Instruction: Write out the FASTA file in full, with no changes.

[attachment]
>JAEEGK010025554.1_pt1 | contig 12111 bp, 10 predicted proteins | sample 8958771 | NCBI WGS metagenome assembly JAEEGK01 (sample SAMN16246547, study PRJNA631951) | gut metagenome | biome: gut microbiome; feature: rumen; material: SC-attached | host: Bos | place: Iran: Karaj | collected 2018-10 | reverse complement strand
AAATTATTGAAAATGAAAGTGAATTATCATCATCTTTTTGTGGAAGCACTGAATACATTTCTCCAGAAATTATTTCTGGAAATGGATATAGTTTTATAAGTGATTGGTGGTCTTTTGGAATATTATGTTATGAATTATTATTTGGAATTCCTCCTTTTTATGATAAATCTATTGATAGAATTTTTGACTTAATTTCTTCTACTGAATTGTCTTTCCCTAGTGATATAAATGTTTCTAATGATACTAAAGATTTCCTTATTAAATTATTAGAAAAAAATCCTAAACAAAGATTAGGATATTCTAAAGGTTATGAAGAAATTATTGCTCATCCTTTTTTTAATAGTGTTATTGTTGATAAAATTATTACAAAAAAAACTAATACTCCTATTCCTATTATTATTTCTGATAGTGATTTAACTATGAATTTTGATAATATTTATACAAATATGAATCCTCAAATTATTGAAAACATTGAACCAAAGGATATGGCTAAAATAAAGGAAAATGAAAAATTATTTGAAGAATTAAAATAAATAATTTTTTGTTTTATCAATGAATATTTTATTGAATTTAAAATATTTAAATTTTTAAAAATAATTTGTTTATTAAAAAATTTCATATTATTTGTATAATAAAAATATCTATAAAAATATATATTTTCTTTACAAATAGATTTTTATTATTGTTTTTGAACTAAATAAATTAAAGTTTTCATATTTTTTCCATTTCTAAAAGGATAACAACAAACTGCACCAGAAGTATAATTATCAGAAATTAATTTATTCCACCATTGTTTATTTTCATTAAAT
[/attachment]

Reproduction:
>JAEEGK010025554.1_pt1 | contig 12111 bp, 10 predicted proteins | sample 8958771 | NCBI WGS metagenome assembly JAEEGK01 (sample SAMN16246547, study PRJNA631951) | gut metagenome | biome: gut microbiome; feature: rumen; material: SC-attached | host: Bos | place: Iran: Karaj | collected 2018-10 | reverse complement strand
AAATTATTGAAAATGAAAGTGAATTATCATCATCTTTTTGTGGAAGCACTGAATACATTTCTCCAGAAATTATTTCTGGAAATGGATATAGTTTTATAAGTGATTGGTGGTCTTTTGGAATATTATGTTATGAATTATTATTTGGAATTCCTCCTTTTTATGATAAATCTATTGATAGAATTTTTGACTTAATTTCTTCTACTGAATTGTCTTTCCCTAGTGATATAAATGTTTCTAATGATACTAAAGATTTCCTTATTAAATTATTAGAAAAAAATCCTAAACAAAGATTAGGATATTCTAAAGGTTATGAAGAAATTATTGCTCATCCTTTTTTTAATAGTGTTATTGTTGATAAAATTATTACAAAAAAAACTAATACTCCTATTCCTATTATTATTTCTGATAGTGATTTAACTATGAATTTTGATAATATTTATACAAATATGAATCCTCAAATTATTGAAAACATTGAACCAAAGGATATGGCTAAAATAAAGGAAAATGAAAAATTATTTGAAGAATTAAAATAAATAATTTTTTGTTTTATCAATGAATATTTTATTGAATTTAAAATATTTAAATTTTTAAAAATAATTTGTTTATTAAAAAATTTCATATTATTTGTATAATAAAAATATCTATAAAAATATATATTTTCTTTACAAATAGATTTTTATTATTGTTTTTGAACTAAATAAATTAAAGTTTTCATATTTTTTCCATTTCTAAAAGGATAACAACAAACTGCACCAGAAGTATAATTATCAGAAATTAATTTATTCCACCATTGTTTATTTTCATTAAAT